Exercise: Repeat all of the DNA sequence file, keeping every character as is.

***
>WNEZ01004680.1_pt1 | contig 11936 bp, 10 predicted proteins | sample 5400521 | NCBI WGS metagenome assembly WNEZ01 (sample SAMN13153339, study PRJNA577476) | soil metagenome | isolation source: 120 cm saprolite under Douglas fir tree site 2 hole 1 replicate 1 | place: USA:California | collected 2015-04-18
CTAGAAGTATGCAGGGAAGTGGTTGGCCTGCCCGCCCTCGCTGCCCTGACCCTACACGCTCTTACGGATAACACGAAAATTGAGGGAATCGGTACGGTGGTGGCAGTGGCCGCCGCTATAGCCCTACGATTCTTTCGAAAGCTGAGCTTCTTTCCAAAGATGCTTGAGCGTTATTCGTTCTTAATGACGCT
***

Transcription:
>WNEZ01004680.1_pt1 | contig 11936 bp, 10 predicted proteins | sample 5400521 | NCBI WGS metagenome assembly WNEZ01 (sample SAMN13153339, study PRJNA577476) | soil metagenome | isolation source: 120 cm saprolite under Douglas fir tree site 2 hole 1 replicate 1 | place: USA:California | collected 2015-04-18
CTAGAAGTATGCAGGGAAGTGGTTGGCCTGCCCGCCCTCGCTGCCCTGACCCTACACGCTCTTACGGATAACACGAAAATTGAGGGAATCGGTACGGTGGTGGCAGTGGCCGCCGCTATAGCCCTACGATTCTTTCGAAAGCTGAGCTTCTTTCCAAAGATGCTTGAGCGTTATTCGTTCTTAATGACGCT